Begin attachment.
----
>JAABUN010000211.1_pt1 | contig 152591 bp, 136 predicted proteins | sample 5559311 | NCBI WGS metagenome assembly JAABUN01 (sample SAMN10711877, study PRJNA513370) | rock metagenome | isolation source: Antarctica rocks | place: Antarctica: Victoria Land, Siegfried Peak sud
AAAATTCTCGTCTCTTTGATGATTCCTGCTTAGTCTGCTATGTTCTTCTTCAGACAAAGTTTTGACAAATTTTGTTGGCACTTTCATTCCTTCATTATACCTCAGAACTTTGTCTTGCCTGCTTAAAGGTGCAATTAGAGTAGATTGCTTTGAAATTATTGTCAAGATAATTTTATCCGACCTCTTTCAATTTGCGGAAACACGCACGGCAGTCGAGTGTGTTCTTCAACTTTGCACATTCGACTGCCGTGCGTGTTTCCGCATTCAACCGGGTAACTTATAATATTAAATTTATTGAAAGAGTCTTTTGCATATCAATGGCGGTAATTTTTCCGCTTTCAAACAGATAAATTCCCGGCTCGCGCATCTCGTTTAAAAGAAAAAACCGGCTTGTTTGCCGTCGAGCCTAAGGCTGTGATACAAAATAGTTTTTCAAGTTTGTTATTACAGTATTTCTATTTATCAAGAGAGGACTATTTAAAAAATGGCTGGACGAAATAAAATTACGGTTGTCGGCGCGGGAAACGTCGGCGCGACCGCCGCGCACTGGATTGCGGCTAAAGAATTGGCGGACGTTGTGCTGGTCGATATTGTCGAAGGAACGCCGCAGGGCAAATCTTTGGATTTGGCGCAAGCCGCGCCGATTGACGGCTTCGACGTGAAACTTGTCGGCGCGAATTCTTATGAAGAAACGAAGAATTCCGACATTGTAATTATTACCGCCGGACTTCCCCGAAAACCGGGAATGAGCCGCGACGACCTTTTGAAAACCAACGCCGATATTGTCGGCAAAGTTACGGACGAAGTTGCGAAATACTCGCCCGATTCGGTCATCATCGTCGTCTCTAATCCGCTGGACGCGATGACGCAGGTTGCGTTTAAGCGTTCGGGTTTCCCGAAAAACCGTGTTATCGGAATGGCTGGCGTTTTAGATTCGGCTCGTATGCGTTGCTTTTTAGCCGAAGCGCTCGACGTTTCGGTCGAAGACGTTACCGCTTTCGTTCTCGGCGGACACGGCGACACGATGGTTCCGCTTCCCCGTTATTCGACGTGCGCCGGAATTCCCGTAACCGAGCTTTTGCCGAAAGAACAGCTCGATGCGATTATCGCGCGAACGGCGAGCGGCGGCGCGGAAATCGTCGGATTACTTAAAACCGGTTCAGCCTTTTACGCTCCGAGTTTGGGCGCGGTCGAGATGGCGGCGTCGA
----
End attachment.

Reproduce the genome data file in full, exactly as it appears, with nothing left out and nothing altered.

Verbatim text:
>JAABUN010000211.1_pt1 | contig 152591 bp, 136 predicted proteins | sample 5559311 | NCBI WGS metagenome assembly JAABUN01 (sample SAMN10711877, study PRJNA513370) | rock metagenome | isolation source: Antarctica rocks | place: Antarctica: Victoria Land, Siegfried Peak sud
AAAATTCTCGTCTCTTTGATGATTCCTGCTTAGTCTGCTATGTTCTTCTTCAGACAAAGTTTTGACAAATTTTGTTGGCACTTTCATTCCTTCATTATACCTCAGAACTTTGTCTTGCCTGCTTAAAGGTGCAATTAGAGTAGATTGCTTTGAAATTATTGTCAAGATAATTTTATCCGACCTCTTTCAATTTGCGGAAACACGCACGGCAGTCGAGTGTGTTCTTCAACTTTGCACATTCGACTGCCGTGCGTGTTTCCGCATTCAACCGGGTAACTTATAATATTAAATTTATTGAAAGAGTCTTTTGCATATCAATGGCGGTAATTTTTCCGCTTTCAAACAGATAAATTCCCGGCTCGCGCATCTCGTTTAAAAGAAAAAACCGGCTTGTTTGCCGTCGAGCCTAAGGCTGTGATACAAAATAGTTTTTCAAGTTTGTTATTACAGTATTTCTATTTATCAAGAGAGGACTATTTAAAAAATGGCTGGACGAAATAAAATTACGGTTGTCGGCGCGGGAAACGTCGGCGCGACCGCCGCGCACTGGATTGCGGCTAAAGAATTGGCGGACGTTGTGCTGGTCGATATTGTCGAAGGAACGCCGCAGGGCAAATCTTTGGATTTGGCGCAAGCCGCGCCGATTGACGGCTTCGACGTGAAACTTGTCGGCGCGAATTCTTATGAAGAAACGAAGAATTCCGACATTGTAATTATTACCGCCGGACTTCCCCGAAAACCGGGAATGAGCCGCGACGACCTTTTGAAAACCAACGCCGATATTGTCGGCAAAGTTACGGACGAAGTTGCGAAATACTCGCCCGATTCGGTCATCATCGTCGTCTCTAATCCGCTGGACGCGATGACGCAGGTTGCGTTTAAGCGTTCGGGTTTCCCGAAAAACCGTGTTATCGGAATGGCTGGCGTTTTAGATTCGGCTCGTATGCGTTGCTTTTTAGCCGAAGCGCTCGACGTTTCGGTCGAAGACGTTACCGCTTTCGTTCTCGGCGGACACGGCGACACGATGGTTCCGCTTCCCCGTTATTCGACGTGCGCCGGAATTCCCGTAACCGAGCTTTTGCCGAAAGAACAGCTCGATGCGATTATCGCGCGAACGGCGAGCGGCGGCGCGGAAATCGTCGGATTACTTAAAACCGGTTCAGCCTTTTACGCTCCGAGTTTGGGCGCGGTCGAGATGGCGGCGTCGA